Over the past few weeks, I have varied up my computing habits a bit. For a laptop, I have been using a Pixelbook, and I have also been spending more timing using an iPad Pro for work (vs my default of using a Mac laptop for everything).
What I have discovered is that the form factor of the device I’m using matters a lot in terms of what kinds of work it supports best. Both devices have exactly the same apps, but the experience on each couldn’t be more different.
For example, the iPad (the 10.5″ Pro model in particular) is great for long-form reading: I use Pocket to gather articles (from wherever I am – phone, tablet or computer) and when I want to sit down and read, I do it on the iPad. And beyond reading, email on the iPad is possible, but forces you to write shorter responses. So it’s both good for deep reading and also good for quick email processing. That combination has been working great for me.
I have been trying to avoid reading — especially at home, when I am around my family — on my phone. There is something about the posture you take when you read on a phone that is both uncomfortable and anti-social. Hunched over, hands up, squinting down. By contrast, reading on the iPad feels more like reading a book or a newspaper – open, relaxed. Not only is the reading area a better size, but it feels more like a “public” device, in the sense that by reading it you aren’t lost in the private world of your phone.
The Pixelbook (google’s new chromebook) is great in a different way. What is nice about the Pixelbook is how simple login and setup are (especially if you are a heavy google apps / google chrome user). You just sign in, load up some web apps (and many enterprise desktop apps such as Slack and Zoom work just as well as Chrome apps) and you’re good. It feels very lightweight and efficient. Low overhead, lean and mean. When I log into the Pixelbook I feel ready to go. (There is also an added security benefit to using a Chromebook for work – sign-in can be protected by 2FA).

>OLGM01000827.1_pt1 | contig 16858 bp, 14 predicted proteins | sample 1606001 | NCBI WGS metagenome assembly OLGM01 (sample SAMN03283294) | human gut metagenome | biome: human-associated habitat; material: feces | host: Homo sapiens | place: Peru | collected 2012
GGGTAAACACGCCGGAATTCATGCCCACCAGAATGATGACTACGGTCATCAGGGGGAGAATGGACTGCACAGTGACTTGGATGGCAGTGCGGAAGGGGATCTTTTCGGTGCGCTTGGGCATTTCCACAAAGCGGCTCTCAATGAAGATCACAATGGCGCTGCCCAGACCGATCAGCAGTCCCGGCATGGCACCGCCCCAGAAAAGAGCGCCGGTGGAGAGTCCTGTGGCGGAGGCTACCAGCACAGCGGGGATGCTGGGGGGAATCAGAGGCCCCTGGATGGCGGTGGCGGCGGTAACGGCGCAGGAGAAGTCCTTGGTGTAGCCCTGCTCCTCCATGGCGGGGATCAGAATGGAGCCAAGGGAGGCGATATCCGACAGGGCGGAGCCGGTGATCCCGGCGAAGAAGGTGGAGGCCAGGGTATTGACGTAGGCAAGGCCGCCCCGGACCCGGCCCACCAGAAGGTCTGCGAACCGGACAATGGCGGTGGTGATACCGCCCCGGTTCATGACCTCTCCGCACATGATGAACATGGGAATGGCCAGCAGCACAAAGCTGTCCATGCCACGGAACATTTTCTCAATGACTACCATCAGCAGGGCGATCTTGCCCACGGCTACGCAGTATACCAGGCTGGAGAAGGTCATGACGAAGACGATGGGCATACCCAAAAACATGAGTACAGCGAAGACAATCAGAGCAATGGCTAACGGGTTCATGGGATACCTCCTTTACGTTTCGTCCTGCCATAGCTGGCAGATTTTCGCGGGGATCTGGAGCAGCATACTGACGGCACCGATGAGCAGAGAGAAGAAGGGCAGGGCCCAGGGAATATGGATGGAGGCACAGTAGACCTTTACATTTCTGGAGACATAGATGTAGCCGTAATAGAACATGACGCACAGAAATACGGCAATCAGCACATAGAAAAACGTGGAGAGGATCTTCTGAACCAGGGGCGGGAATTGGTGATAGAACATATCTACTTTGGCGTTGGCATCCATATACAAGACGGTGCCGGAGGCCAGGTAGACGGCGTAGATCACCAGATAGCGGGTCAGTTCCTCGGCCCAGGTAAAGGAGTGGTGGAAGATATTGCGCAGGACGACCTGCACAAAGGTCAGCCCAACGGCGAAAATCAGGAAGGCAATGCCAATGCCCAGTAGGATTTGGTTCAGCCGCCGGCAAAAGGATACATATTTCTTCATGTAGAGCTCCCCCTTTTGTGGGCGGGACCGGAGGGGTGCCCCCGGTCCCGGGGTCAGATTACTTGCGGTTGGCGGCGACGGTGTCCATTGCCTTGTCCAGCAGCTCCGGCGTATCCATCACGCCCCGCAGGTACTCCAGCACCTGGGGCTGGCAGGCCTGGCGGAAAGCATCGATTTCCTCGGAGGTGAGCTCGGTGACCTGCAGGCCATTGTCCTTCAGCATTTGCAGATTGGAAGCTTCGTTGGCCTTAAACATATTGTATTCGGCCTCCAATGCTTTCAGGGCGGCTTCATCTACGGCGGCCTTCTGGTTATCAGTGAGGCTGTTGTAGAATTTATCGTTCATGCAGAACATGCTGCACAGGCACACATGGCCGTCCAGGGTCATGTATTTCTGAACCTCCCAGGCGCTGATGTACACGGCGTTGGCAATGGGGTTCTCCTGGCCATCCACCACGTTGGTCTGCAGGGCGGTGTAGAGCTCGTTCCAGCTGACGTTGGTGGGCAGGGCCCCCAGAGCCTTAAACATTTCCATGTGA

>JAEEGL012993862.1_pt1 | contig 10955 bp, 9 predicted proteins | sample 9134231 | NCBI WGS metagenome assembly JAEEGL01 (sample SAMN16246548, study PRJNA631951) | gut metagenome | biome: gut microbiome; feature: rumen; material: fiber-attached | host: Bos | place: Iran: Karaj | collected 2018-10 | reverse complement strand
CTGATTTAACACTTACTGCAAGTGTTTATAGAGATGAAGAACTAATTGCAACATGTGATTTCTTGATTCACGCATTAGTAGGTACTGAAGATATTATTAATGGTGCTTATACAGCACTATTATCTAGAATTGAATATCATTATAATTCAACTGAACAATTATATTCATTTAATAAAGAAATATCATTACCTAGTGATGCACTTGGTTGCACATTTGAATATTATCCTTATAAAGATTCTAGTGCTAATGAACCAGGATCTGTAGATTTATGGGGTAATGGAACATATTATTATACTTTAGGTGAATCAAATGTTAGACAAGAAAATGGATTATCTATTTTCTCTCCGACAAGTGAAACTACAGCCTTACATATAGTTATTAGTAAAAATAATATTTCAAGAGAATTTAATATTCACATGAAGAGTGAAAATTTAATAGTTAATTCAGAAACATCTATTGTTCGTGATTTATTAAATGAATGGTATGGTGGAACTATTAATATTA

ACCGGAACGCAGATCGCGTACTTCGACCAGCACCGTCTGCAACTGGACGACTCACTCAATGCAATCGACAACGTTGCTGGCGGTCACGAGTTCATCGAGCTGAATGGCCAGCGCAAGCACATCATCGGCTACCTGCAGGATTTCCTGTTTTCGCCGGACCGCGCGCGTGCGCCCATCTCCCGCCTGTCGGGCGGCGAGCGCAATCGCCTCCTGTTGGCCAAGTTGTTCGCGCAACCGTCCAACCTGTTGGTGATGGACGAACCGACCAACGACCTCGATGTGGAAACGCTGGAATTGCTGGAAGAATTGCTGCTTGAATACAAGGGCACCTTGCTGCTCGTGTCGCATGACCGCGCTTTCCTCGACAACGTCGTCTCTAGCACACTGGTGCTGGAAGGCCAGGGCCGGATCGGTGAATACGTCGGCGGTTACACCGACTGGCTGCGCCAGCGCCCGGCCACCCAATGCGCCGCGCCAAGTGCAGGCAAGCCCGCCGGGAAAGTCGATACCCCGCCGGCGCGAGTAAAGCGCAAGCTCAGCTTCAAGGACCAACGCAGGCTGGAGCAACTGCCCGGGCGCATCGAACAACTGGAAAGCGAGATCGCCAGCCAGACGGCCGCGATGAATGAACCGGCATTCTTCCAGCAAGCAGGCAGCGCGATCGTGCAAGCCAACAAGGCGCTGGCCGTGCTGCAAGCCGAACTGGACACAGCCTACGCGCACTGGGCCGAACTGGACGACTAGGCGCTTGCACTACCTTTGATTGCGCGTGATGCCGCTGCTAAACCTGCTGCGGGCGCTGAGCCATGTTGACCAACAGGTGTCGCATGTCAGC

It just goes to show that the form factor / design / packaging of a system (device, app, etc) really matter so much in terms of how it can / should / will be used. Maybe this is obvious, but it has really struck me lately.
Back in May, I had what ended up being a major hand surgery — repairing a torn tendon and in the process reconstructing the end of my pinkie by grafting tendons borrowed from my ring finger. As a result, I am now recovering from two injuries — the pinkie itself and the ring finger that… Read more »
A central concept on the internet is Layering. Each of the protocols in the internet stack talks to the layer directly above and below it — new protocols can be added as long as they speak the language of their layer. Protocols at one layer can be upgraded so long as they don’t break compatibility… Read more »
One of my favorite things about the cryptocurrency / blockchain space is that our conception of “what it all means” is still very much in flux. Nic Carter just published a nice analysis of how the functional narrative around bitcoin has changed over time – (roughly) from e-cash, to e-gold, to private currency, to a… Read more »
In June, the SEC gave some of its most concrete guidance to date that cryptoassets can start out as centralized projects, possibly initially sold under securities laws, and eventually become “decentralized” and thus no longer sponsor-controlled, and no longer sold or transferred under securities laws. It makes sense that a decentralized protocol does not fit… Read more »
I was at an event last night, where the moderator, Preeti Varathan from QZ observed that there seemed to be a lot of cynicism in the blockchain / crypto space — in other words, that the whole thing was essentially premised on a distrust of existing systems (fiat currencies, large internet companies, etc). It’s an… Read more »
There is no shortage of writing and punditry about the power of compound interest. As usual Naval has a pithy tweet about it: Play iterated games. All the returns in life, whether in wealth, relationships, or knowledge, come from compound interest. — Naval (@naval) May 31, 2018 I have been thinking about this a lot… Read more »